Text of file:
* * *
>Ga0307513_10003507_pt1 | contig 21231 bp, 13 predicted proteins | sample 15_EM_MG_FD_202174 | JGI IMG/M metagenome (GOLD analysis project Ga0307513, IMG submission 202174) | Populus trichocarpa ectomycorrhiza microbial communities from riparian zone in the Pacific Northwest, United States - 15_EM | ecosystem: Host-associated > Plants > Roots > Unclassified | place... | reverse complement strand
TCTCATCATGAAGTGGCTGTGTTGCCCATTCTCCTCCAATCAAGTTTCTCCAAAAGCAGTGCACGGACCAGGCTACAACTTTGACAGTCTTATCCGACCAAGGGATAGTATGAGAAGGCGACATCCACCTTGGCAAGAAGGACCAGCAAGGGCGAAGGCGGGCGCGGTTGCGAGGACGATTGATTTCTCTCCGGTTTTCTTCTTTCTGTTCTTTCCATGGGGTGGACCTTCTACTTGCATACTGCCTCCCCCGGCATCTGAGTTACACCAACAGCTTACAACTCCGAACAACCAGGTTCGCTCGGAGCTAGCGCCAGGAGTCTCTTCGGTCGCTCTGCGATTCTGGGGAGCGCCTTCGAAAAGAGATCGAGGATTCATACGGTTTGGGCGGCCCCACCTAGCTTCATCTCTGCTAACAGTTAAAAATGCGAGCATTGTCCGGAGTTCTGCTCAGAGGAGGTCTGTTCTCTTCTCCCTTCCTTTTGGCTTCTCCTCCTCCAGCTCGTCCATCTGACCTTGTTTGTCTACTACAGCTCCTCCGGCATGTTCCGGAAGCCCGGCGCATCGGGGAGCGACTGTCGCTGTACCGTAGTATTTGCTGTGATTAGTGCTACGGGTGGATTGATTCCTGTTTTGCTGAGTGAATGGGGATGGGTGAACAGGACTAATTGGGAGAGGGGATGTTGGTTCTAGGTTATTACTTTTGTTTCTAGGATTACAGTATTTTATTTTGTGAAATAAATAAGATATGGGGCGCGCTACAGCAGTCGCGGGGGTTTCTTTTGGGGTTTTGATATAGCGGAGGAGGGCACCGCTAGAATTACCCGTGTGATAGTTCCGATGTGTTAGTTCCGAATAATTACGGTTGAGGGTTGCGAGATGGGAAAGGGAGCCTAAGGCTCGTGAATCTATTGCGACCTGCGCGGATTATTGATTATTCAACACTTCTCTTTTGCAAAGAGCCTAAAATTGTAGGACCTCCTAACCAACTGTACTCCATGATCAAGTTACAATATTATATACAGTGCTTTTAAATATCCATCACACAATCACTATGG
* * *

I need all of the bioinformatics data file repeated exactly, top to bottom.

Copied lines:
>Ga0307513_10003507_pt1 | contig 21231 bp, 13 predicted proteins | sample 15_EM_MG_FD_202174 | JGI IMG/M metagenome (GOLD analysis project Ga0307513, IMG submission 202174) | Populus trichocarpa ectomycorrhiza microbial communities from riparian zone in the Pacific Northwest, United States - 15_EM | ecosystem: Host-associated > Plants > Roots > Unclassified | place... | reverse complement strand
TCTCATCATGAAGTGGCTGTGTTGCCCATTCTCCTCCAATCAAGTTTCTCCAAAAGCAGTGCACGGACCAGGCTACAACTTTGACAGTCTTATCCGACCAAGGGATAGTATGAGAAGGCGACATCCACCTTGGCAAGAAGGACCAGCAAGGGCGAAGGCGGGCGCGGTTGCGAGGACGATTGATTTCTCTCCGGTTTTCTTCTTTCTGTTCTTTCCATGGGGTGGACCTTCTACTTGCATACTGCCTCCCCCGGCATCTGAGTTACACCAACAGCTTACAACTCCGAACAACCAGGTTCGCTCGGAGCTAGCGCCAGGAGTCTCTTCGGTCGCTCTGCGATTCTGGGGAGCGCCTTCGAAAAGAGATCGAGGATTCATACGGTTTGGGCGGCCCCACCTAGCTTCATCTCTGCTAACAGTTAAAAATGCGAGCATTGTCCGGAGTTCTGCTCAGAGGAGGTCTGTTCTCTTCTCCCTTCCTTTTGGCTTCTCCTCCTCCAGCTCGTCCATCTGACCTTGTTTGTCTACTACAGCTCCTCCGGCATGTTCCGGAAGCCCGGCGCATCGGGGAGCGACTGTCGCTGTACCGTAGTATTTGCTGTGATTAGTGCTACGGGTGGATTGATTCCTGTTTTGCTGAGTGAATGGGGATGGGTGAACAGGACTAATTGGGAGAGGGGATGTTGGTTCTAGGTTATTACTTTTGTTTCTAGGATTACAGTATTTTATTTTGTGAAATAAATAAGATATGGGGCGCGCTACAGCAGTCGCGGGGGTTTCTTTTGGGGTTTTGATATAGCGGAGGAGGGCACCGCTAGAATTACCCGTGTGATAGTTCCGATGTGTTAGTTCCGAATAATTACGGTTGAGGGTTGCGAGATGGGAAAGGGAGCCTAAGGCTCGTGAATCTATTGCGACCTGCGCGGATTATTGATTATTCAACACTTCTCTTTTGCAAAGAGCCTAAAATTGTAGGACCTCCTAACCAACTGTACTCCATGATCAAGTTACAATATTATATACAGTGCTTTTAAATATCCATCACACAATCACTATGG